Um, so these, your words were actually echoing. Okay. No worries. Um, but I did answer that question. I do see that there’s another question in the chat. Is there an issue with mentioning a personal obstacle, a disability yet showing how you overcame the issue? Um, and that’s not a problem at all. If anything, it shows, you know, the resilience and determination that you have as an individual.

And that’s what calls admissions officers love to see. They love to see that you’ve grown as a student. You’ve grown as an individual, you know, you’ve overcame obstacles to, you know, to have integrity, um, today. So definitely not a problem. Yes. And if you see any other [00:53:00] questions in the chat that you’d like to answer, please do my computer gave up.

Sorry. Don’t worry about it. Um, let’s see if there are any new questions.

Alrighty. Seems like I answered Finn’s question plot to help out. Does anyone have any other questions they’d like to type in the chat quickly?

Well, while we wait for other questions, if there’s any, um, either specific examples or ideas that came to mind about, um, essays or any [00:54:00] other tips and tricks to writing them, please feel free to share.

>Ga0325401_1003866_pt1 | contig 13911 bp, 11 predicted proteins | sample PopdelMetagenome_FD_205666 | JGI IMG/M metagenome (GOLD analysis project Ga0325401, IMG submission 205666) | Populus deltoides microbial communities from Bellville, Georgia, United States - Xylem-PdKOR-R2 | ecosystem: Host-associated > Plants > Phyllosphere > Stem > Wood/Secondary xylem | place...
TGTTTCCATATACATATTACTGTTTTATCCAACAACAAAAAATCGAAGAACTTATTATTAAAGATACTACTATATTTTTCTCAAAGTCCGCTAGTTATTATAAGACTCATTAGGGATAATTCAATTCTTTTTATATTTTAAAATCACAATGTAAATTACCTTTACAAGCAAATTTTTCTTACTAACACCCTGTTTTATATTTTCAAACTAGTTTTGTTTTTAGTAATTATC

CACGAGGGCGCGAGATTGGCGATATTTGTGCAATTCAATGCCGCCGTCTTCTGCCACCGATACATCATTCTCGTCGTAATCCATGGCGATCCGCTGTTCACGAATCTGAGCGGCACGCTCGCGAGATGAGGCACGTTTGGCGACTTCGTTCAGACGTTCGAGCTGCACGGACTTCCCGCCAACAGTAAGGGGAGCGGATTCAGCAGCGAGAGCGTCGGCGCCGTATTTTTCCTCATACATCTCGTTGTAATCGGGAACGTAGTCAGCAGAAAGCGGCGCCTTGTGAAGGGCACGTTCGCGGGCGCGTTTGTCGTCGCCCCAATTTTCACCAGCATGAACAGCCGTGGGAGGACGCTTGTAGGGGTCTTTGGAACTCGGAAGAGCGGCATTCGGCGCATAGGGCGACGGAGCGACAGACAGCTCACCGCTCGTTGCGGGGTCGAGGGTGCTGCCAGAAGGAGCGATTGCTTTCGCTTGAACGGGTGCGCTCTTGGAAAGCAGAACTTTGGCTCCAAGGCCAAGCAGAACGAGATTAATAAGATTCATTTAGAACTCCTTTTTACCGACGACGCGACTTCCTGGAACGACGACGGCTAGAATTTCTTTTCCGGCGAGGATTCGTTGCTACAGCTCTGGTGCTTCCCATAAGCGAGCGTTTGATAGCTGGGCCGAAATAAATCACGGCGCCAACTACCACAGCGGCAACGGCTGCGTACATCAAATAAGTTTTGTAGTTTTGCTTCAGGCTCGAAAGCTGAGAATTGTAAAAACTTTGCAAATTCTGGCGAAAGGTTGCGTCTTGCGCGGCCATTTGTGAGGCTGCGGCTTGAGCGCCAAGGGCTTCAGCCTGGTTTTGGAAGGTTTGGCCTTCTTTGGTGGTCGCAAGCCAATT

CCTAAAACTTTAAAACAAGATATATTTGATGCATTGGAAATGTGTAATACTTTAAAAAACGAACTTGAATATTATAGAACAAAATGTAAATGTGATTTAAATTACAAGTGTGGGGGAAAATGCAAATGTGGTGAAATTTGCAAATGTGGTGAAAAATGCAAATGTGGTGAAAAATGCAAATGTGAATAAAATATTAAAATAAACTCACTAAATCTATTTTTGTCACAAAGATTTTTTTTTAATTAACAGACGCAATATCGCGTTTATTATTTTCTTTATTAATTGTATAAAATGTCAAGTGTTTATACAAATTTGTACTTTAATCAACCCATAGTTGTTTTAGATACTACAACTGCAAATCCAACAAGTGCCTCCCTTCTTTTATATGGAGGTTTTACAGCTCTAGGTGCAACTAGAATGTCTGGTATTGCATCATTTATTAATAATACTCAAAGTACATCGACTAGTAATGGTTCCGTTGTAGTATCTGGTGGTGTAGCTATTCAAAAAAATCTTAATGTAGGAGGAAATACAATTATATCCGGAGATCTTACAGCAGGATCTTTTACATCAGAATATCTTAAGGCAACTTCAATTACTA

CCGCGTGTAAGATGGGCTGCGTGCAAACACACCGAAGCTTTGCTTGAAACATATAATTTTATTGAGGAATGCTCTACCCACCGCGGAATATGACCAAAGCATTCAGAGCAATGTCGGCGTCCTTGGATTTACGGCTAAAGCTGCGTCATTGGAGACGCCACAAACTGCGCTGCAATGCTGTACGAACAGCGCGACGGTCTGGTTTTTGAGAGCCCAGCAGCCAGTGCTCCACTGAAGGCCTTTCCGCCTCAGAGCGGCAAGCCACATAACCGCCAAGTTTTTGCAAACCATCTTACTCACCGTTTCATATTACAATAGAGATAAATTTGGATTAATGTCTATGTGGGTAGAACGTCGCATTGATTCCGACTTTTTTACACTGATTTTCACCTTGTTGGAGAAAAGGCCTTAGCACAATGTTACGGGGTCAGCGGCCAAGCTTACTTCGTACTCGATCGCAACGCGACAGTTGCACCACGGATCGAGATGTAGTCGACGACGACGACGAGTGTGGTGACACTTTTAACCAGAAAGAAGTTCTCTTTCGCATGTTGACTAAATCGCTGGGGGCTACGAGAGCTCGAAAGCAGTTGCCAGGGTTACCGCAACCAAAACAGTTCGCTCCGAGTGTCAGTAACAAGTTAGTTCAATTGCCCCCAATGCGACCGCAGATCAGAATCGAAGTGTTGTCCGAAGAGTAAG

Okay. Let’s see. Okay. I got a couple of personal questions if you don’t mind me answering those first instead. Um, so this first one is if you feel comfortable, I’m interested in what major colleges you got into other than Columbia. So I actually applied early decision to Columbia. So didn’t get into any other colleges and apply to any other colleges.

Uh, what do you think of an upward trend in grades? Is it important to these Ivy league colleges? Um, yeah, I’d say that’s definitely something. It’s important having that upward trend. So even if your grades weren’t the best freshman and sophomore year showing that you’ve had that upward trajectory can definitely help out for how like and compensate for those lower grades in the earlier years.

Um, and then any other advice I have, let’s see, I did go over a lot [00:55:00] during this webinar. So I’m trying to think of that. What other piece of is of advice I have? Um, okay. One piece of advice I thought of is for the Y X colleges. So a rule of thumb that I like to tell my students is if you switch out the college’s name with a different college, say that you’re writing your why Colombia supplement and you command off, you replace it with.